That is true for tuna from the purse seine fisheries in the pacific and atlantic that goes mostly to the cannery industry. Its not totally true for most of the longline fisheries for tuna and swordfish in the grand banks and Eastern US. It is preserved iced while at sea. Its unlikely to be frozen when exported to japan for the suchi market or when sold to the new england markets. The same is true for the offshore artisanal fisheries of Red snapper and grouper the Orinoco river delta the British Guiana and Surinam coast. These fish is mostly sold iced in the lesser antilles and in Venezuela.

        March 8, 2013 at 11:29 am |
    • Sean

      Fresh fish from Hawaii and certain other places does not require freezing. Cooking most fish all the way through is a waste. It's obvious from some of the comments here that people are misinformed. Unless your a trained Marine Biologist or something along those lines it is best to keep your wanna be " fishmonger" comments to yourself.

      March 1, 2013 at 11:00 am |
    • Paul

      This comment is beyond ignorant...if you think all fish has been frozen, go back to eating your hot dogs...I use the product from the author's company and it is far and away the most beautiful and UNFROZEN fish I have worked with in my 22 years as a chef...
      Don't try to sound smart when you know nothing of which you talk about...

      March 1, 2013 at 11:40 am |
    • HA25

      "On Ice" does not equal "Frozen". Sure, the ice is in / around the fish and it will get very cold on the boat and in transport. But not down to 0 where an actual freezer would get to.
      Also, I think the author is saying don't get fish that is Frozen AND used CO or Smoke.. It doesn't say don't eat previously frozen fish.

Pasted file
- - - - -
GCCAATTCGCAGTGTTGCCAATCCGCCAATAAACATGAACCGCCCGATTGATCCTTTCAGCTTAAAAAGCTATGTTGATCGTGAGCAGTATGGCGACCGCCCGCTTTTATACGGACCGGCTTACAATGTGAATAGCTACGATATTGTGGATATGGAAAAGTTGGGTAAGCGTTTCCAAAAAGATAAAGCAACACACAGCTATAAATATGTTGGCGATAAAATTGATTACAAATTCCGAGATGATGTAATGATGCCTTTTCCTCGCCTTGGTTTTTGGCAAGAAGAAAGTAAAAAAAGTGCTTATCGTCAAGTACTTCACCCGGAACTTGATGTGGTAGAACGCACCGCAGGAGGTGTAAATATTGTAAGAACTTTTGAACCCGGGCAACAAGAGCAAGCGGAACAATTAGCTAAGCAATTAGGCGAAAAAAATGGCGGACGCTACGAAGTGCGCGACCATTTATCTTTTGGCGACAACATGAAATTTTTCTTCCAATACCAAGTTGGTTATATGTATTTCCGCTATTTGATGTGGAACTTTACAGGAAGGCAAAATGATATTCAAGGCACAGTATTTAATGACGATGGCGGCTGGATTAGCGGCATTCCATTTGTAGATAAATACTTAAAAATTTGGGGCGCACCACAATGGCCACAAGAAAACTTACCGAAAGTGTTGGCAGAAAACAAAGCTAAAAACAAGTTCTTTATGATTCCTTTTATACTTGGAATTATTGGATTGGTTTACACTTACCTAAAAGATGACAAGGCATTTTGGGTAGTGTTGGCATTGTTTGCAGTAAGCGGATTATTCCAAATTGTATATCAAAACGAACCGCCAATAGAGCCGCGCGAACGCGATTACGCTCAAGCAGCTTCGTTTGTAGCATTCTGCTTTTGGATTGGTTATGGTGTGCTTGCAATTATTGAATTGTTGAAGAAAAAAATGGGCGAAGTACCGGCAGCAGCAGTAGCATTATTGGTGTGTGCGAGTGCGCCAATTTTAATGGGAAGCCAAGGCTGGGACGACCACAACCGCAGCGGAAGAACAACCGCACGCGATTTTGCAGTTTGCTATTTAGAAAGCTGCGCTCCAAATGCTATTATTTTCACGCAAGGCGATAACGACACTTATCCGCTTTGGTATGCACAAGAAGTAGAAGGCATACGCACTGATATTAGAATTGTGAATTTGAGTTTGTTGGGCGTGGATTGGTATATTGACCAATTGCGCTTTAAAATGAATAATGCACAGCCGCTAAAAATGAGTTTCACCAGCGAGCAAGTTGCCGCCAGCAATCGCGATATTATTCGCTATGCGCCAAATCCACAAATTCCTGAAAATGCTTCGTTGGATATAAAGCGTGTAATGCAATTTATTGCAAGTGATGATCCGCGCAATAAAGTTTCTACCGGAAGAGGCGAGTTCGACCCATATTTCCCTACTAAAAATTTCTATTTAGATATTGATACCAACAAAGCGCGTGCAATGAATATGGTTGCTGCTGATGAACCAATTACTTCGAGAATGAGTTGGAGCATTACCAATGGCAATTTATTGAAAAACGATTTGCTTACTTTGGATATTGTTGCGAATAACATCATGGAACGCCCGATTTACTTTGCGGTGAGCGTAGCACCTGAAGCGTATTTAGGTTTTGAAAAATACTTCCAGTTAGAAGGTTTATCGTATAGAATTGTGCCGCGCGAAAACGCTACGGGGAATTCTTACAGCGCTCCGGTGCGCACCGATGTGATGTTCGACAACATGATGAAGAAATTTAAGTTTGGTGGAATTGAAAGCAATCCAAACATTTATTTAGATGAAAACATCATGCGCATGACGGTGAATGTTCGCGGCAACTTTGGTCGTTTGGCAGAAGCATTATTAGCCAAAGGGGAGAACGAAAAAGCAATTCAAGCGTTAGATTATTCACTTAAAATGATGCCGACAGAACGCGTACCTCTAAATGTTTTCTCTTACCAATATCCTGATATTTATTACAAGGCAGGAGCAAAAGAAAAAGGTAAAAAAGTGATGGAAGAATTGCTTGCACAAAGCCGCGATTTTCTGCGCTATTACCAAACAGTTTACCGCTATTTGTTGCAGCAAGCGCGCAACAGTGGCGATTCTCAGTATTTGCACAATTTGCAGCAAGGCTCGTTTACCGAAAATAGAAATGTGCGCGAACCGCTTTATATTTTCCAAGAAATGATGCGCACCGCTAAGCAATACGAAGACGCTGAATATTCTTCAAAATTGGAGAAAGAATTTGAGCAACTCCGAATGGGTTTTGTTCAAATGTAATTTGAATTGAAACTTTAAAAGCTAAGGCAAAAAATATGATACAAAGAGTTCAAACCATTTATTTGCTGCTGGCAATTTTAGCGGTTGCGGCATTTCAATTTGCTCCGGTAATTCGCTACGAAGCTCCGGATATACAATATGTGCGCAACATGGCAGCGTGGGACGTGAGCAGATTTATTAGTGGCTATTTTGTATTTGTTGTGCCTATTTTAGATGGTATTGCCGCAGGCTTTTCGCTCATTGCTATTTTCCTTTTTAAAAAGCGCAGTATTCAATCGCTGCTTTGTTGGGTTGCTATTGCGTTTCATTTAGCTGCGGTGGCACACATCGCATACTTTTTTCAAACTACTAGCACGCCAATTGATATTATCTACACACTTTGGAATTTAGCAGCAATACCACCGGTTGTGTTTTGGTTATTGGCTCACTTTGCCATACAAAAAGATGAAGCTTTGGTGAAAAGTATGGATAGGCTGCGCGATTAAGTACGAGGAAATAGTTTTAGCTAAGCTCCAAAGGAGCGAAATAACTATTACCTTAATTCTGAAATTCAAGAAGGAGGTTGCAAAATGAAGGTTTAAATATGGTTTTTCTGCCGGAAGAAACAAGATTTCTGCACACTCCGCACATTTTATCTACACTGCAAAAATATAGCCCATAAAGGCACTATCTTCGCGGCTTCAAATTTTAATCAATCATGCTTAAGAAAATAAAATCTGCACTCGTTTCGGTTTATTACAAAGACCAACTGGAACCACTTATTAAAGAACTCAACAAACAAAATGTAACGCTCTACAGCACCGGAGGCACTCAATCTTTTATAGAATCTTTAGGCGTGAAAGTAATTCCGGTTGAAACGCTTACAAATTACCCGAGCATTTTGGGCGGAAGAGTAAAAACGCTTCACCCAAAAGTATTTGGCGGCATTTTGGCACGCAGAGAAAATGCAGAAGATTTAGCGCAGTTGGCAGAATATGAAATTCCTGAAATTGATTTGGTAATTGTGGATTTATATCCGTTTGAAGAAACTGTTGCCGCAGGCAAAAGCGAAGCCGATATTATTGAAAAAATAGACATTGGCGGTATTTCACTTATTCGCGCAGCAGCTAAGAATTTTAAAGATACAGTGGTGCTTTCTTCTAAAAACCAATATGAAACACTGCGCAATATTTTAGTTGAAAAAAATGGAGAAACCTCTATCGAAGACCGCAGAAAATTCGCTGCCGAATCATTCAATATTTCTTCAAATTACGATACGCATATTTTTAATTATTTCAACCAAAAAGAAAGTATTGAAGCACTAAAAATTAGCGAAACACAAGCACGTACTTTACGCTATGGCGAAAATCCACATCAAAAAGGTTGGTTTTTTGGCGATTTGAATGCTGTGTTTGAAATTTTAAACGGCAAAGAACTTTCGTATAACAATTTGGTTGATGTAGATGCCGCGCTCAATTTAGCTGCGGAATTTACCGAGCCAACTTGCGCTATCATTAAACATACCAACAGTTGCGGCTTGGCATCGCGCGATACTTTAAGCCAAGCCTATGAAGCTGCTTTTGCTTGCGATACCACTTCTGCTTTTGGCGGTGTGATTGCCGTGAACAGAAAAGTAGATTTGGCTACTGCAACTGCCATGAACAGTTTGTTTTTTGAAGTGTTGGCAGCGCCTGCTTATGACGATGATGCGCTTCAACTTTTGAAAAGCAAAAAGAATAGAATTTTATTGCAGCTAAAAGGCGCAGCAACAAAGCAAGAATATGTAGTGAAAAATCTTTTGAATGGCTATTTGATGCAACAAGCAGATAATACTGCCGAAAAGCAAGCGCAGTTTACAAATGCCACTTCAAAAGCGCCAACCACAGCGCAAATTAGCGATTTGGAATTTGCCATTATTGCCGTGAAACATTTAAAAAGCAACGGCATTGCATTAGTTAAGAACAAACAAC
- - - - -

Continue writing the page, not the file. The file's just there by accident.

March 1, 2013 at 12:24 pm |
    • juan

      What does waiting moderation means? IS my comment hurting somebody?

      March 8, 2013 at 11:34 am |
  13. Smokey

    Tilapia is actually an extremely healthy and ecologically responsible fish, it has a reputation as a "poor man's fish" but it has been sustainably raised for thousands of years, all the way back to ancient Egypt. Because they are short-lived, fast-growing and eat algae and vegetation, they are entirely free from the PCBs and heavy metals present in more sought-after and respected fish like wild salmon and tuna.

    March 1, 2013 at 12:30 am |
    • zandhcats

      Unfortunately, most of tilapia are farm raised. I once watched a documentary in PBS, and was horrified to see how the fisheries spread the antibiotic & hormone into the ponds, it's especially common practised in Asian. Just stop buying farm raised seafood.

      March 1, 2013 at 1:37 am |
    • Dave

      And they taste like dirt. Once you are accustomed to eating ocean fish, fresh water fish just tastes like dirt.

      March 1, 2013 at 1:46 pm |
      • Jdizzle McHammerpants ♫♫

        Yep, mud puppies. Water is not as fresh, ironic isn't it?

        Dave's not here.

        March 1, 2013 at 2:33 pm |
  14. Smokey

    Why would a restaurant serve sashimi-grade fish as anything other than sashimi? That would just be wasteful. I for one would be upset.

    March 1, 2013 at 12:25 am |
    • Shawn

      Because not everybody likes raw fish, yet want the high quality ingredient.

      March 1, 2013 at 12:49 am |
      • al